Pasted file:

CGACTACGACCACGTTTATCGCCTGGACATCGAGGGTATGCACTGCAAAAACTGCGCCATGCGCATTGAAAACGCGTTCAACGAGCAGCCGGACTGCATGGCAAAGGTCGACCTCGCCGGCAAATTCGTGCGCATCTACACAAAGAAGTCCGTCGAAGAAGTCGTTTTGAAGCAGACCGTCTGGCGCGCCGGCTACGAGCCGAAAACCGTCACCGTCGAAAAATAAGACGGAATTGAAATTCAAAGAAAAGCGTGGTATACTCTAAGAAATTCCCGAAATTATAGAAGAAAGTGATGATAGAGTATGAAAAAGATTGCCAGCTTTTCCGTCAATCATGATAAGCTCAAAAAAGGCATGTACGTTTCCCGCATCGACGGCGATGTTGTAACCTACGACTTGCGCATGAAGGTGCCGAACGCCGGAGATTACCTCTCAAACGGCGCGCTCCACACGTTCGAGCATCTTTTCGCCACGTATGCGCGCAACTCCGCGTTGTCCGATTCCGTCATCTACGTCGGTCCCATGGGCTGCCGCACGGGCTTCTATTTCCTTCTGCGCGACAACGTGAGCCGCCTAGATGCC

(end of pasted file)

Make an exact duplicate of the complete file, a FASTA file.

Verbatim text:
CGACTACGACCACGTTTATCGCCTGGACATCGAGGGTATGCACTGCAAAAACTGCGCCATGCGCATTGAAAACGCGTTCAACGAGCAGCCGGACTGCATGGCAAAGGTCGACCTCGCCGGCAAATTCGTGCGCATCTACACAAAGAAGTCCGTCGAAGAAGTCGTTTTGAAGCAGACCGTCTGGCGCGCCGGCTACGAGCCGAAAACCGTCACCGTCGAAAAATAAGACGGAATTGAAATTCAAAGAAAAGCGTGGTATACTCTAAGAAATTCCCGAAATTATAGAAGAAAGTGATGATAGAGTATGAAAAAGATTGCCAGCTTTTCCGTCAATCATGATAAGCTCAAAAAAGGCATGTACGTTTCCCGCATCGACGGCGATGTTGTAACCTACGACTTGCGCATGAAGGTGCCGAACGCCGGAGATTACCTCTCAAACGGCGCGCTCCACACGTTCGAGCATCTTTTCGCCACGTATGCGCGCAACTCCGCGTTGTCCGATTCCGTCATCTACGTCGGTCCCATGGGCTGCCGCACGGGCTTCTATTTCCTTCTGCGCGACAACGTGAGCCGCCTAGATGCC